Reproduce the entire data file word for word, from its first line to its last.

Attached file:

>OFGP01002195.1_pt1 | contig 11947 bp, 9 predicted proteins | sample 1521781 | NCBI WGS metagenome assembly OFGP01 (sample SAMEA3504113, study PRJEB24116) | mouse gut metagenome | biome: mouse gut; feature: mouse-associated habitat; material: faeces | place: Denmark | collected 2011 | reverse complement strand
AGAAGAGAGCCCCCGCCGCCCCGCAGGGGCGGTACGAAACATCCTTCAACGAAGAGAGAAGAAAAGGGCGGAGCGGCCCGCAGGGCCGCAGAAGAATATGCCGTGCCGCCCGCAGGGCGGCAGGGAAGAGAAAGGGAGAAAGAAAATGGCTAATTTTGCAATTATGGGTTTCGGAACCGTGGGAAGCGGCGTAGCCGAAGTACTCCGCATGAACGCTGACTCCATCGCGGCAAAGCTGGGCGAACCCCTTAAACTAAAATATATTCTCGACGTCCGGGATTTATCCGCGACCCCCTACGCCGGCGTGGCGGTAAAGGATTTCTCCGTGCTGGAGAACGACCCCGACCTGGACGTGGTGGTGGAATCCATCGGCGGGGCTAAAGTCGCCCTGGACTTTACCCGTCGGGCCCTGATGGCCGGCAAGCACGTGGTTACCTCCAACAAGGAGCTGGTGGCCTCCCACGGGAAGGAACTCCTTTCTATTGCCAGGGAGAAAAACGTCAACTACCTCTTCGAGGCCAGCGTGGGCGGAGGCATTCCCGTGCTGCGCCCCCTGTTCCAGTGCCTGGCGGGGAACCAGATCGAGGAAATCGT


>OFGP01002195.1_pt1 | contig 11947 bp, 9 predicted proteins | sample 1521781 | NCBI WGS metagenome assembly OFGP01 (sample SAMEA3504113, study PRJEB24116) | mouse gut metagenome | biome: mouse gut; feature: mouse-associated habitat; material: faeces | place: Denmark | collected 2011 | reverse complement strand
AGAAGAGAGCCCCCGCCGCCCCGCAGGGGCGGTACGAAACATCCTTCAACGAAGAGAGAAGAAAAGGGCGGAGCGGCCCGCAGGGCCGCAGAAGAATATGCCGTGCCGCCCGCAGGGCGGCAGGGAAGAGAAAGGGAGAAAGAAAATGGCTAATTTTGCAATTATGGGTTTCGGAACCGTGGGAAGCGGCGTAGCCGAAGTACTCCGCATGAACGCTGACTCCATCGCGGCAAAGCTGGGCGAACCCCTTAAACTAAAATATATTCTCGACGTCCGGGATTTATCCGCGACCCCCTACGCCGGCGTGGCGGTAAAGGATTTCTCCGTGCTGGAGAACGACCCCGACCTGGACGTGGTGGTGGAATCCATCGGCGGGGCTAAAGTCGCCCTGGACTTTACCCGTCGGGCCCTGATGGCCGGCAAGCACGTGGTTACCTCCAACAAGGAGCTGGTGGCCTCCCACGGGAAGGAACTCCTTTCTATTGCCAGGGAGAAAAACGTCAACTACCTCTTCGAGGCCAGCGTGGGCGGAGGCATTCCCGTGCTGCGCCCCCTGTTCCAGTGCCTGGCGGGGAACCAGATCGAGGAAATCGT